When couples seek help for infertility, they are introduced to the wide array of tests and treatments that are now available. Many of the terms involved can be bewildering, even worrisome - especially if the idea of surgery is mentioned. While the thought of surgery can be frightening, reproductive surgery is one of the many options that we now have to help attain pregnancy.
How Can Surgery Help?
Some of the obstacles to pregnancy include physical barriers such as endometriosis (fig. 1), the scarring of fallopian tubes or the presence of fibroids (fig. 2); in men, varicoceles (varicose veins in the scrotum) can often be the problem. Surgery is frequently indicated in these cases in order to remove the barrier to pregnancy. Also, men and women who have undergone sterilization (vasectomy or tubal ligation) must have surgery if they wish to regain fertility.
Which Surgery Is Done For Which Problem?
Doctors have several methods of surgery at their disposal. The procedure chosen depends on the patient herself, the presenting problem and the methods with which the surgeon is most comfortable. Most of these surgeries are available on an outpatient basis, barring any complications.
- Endometriosis: For women who are suffering from endometriosis, surgery can be done to remove, or lessen, the amount of tissue build-up along the lining of the uterus. This can be done through a mini-laparotomy in which the surgeon makes an incision in the abdominal wall to be able to reach the affected areas;
- Mini-laparotomy is performed through a small incision located just above the pubic area. The surgeon explores the pelvis and corrects the problem;
- Laparoscopy which involves a tiny incision that allows the surgeon to insert a fiber optic scope to visualize the problem. Additional small incisions are made to allow the doctor to introduce the instruments needed to perform the surgery;
- Hysteroscopy by which a tiny fiber optic scope is passed through the cervix and into the uterus. This scope allows the surgeon to see what is going on along the uterine walls and to correct certain abnormalities.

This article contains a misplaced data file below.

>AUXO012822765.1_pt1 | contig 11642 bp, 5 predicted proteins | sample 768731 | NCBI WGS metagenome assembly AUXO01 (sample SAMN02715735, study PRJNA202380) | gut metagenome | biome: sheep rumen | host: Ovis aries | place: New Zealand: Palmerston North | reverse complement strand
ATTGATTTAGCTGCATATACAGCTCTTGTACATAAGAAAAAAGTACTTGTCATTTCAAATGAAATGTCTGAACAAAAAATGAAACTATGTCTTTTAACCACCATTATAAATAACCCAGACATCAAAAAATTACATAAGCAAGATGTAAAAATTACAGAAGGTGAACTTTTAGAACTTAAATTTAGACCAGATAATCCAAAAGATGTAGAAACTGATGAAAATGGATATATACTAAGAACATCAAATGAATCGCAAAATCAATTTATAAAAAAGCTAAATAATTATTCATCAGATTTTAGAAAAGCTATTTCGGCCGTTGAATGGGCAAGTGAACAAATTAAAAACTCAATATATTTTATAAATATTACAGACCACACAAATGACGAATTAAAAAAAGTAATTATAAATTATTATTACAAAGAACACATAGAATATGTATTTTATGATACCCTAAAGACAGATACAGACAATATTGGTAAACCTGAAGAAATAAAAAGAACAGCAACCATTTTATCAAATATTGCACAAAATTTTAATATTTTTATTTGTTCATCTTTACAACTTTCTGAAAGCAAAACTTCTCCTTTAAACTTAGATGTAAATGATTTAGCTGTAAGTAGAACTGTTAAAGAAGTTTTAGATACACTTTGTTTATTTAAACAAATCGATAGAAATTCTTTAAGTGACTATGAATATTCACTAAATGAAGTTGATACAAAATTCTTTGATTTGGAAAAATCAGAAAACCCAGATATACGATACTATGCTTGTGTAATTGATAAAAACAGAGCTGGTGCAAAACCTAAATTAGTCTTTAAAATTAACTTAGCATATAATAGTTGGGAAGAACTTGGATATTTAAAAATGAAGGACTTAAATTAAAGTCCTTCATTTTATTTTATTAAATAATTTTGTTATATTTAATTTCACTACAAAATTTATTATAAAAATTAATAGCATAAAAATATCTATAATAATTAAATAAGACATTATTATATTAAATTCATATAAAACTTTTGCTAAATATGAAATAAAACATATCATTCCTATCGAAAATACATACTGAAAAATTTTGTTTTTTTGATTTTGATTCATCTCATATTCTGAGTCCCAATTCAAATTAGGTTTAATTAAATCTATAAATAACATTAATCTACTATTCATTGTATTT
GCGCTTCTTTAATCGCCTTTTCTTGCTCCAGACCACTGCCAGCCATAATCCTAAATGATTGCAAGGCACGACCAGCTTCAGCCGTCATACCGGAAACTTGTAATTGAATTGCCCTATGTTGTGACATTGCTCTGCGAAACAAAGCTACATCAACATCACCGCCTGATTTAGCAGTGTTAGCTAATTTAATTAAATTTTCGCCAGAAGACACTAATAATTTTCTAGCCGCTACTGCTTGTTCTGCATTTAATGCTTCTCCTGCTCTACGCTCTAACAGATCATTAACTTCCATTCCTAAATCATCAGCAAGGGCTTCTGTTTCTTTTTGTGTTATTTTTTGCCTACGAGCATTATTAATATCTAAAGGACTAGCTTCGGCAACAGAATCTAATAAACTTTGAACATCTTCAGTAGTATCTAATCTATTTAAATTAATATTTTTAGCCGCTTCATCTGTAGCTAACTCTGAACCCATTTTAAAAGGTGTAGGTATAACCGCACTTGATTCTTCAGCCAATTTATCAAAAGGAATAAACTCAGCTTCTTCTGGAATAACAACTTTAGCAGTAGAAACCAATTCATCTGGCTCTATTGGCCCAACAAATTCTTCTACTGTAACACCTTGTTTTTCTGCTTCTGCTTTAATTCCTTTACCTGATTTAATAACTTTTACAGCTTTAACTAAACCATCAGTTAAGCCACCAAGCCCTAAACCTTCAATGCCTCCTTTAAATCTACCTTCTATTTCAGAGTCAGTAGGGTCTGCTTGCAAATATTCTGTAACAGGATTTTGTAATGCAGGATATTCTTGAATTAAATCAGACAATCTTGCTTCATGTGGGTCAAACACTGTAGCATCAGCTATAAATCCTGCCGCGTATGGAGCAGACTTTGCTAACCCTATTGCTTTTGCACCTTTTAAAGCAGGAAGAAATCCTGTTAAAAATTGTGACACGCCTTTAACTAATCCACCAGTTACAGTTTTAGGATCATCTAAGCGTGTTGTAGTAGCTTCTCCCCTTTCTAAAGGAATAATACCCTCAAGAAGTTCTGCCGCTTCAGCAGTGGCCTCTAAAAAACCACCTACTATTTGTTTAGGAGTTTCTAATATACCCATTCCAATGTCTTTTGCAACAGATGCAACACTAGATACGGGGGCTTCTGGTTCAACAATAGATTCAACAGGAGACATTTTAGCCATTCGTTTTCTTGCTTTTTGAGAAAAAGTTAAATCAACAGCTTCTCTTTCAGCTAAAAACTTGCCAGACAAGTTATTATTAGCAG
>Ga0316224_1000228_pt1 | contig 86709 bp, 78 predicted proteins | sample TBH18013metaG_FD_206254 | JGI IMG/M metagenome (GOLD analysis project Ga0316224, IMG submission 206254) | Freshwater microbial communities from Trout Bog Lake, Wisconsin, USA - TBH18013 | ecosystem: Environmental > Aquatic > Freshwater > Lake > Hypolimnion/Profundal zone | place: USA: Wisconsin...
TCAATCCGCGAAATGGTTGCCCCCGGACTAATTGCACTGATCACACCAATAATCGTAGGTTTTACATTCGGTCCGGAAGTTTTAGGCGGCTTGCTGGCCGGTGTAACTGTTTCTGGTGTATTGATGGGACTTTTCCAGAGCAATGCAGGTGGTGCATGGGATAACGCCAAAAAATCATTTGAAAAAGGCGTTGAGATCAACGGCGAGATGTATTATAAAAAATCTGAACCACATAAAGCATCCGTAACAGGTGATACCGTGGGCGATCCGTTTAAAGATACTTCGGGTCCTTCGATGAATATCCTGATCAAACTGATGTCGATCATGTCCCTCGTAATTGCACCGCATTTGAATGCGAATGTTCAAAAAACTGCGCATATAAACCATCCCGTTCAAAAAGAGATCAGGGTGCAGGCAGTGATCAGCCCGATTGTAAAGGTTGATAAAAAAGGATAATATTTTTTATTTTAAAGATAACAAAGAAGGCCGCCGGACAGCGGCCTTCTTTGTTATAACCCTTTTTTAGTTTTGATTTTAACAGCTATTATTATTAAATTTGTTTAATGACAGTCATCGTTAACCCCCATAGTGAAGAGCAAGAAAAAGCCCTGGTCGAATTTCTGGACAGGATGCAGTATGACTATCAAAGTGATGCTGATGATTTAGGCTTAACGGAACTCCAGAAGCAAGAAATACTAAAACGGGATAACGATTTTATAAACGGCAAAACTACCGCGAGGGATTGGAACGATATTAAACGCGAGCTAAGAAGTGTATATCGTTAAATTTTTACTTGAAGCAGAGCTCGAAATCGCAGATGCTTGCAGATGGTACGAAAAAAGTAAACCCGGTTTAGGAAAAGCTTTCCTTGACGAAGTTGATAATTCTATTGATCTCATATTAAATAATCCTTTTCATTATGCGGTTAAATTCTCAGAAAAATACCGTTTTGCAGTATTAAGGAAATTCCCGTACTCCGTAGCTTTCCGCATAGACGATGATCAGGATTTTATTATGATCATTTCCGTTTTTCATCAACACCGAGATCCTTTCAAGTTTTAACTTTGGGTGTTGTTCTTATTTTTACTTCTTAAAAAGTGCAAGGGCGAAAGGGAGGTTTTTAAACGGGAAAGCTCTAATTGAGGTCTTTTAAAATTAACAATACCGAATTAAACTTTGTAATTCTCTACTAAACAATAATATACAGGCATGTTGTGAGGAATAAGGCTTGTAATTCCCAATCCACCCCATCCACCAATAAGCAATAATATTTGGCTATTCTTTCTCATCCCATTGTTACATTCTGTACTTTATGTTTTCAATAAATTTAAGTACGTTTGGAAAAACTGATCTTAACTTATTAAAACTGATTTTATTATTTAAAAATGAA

- Scarring, obstruction or damage from infection or other reasons: If there is scarring in the uterus, any of the above mentioned surgeries may be considered. If scarring is present in the fallopian tubes, the surgeon may opt for a falloposcopy which, like the hysteroscopy, involves the insertion of a small scope through the cervix. In this case the scope goes through to the fallopian tubes.
- Fibroids (benign tumors of the uterine muscle):
Fibroids can be removed by:
- Colpotomy which involves an incision through the vagina or
- Laparoscopy, which allows the surgeon to use a tiny incision to see and remove fibroids through a scope.
- Reversal of tubal ligation: For women who wish to reverse a previous sterilization, the surgeon will most often choose a laparotomy microsurgery.
For men who are infertile, the conditions that require surgery are more limited:
- Varicocele (also referred to as varicose veins in the scrotum): Surgery to correct a varicocele involves a small incision, which allows the surgeon to tie off the varicose vein and restore fertility. A new treatment is being studied which involves blocking off the affected veins with pellets. A tiny incision is made in the leg or neck of the patient where a catheter is inserted and the doctor then releases the pellets through this catheter.
- Reversal of vasectomy: This surgery needs to be performed by a surgeon experienced in microsurgery.
What Are The Risks Involved?
As with all surgeries, a small risk is always present. These risks can involve reactions to anesthesia (general or local), infection and bleeding. Also, there is a slight chance that the individual surgeries can result in damage to the neighboring organs should a perforation occur.
Will My Insurance Cover These Surgeries?
While some insurance companies do not specify if they will include reproductive surgeries, some states mandate that certain procedures should be offered. However, these states often do not require that the procedures actually be covered.
In countries with socialized medicine such as Canada, Australia and England, national health care programs usually cover surgery for medical problems such as endometriosis and scarring.
The surgery for sterilization reversal is frequently not covered nor are actual infertility treatments such as IVF (in vitro fertilization). Procedures not covered by the national health plans may be covered by some private insurances.
Review Date: June 29, 2001
Reviewed By: Peter Chen, M.D., Obstetrics and Gynecology, University of
Pennsylvania School of Medicine. Review provided by VeriMed Healthcare
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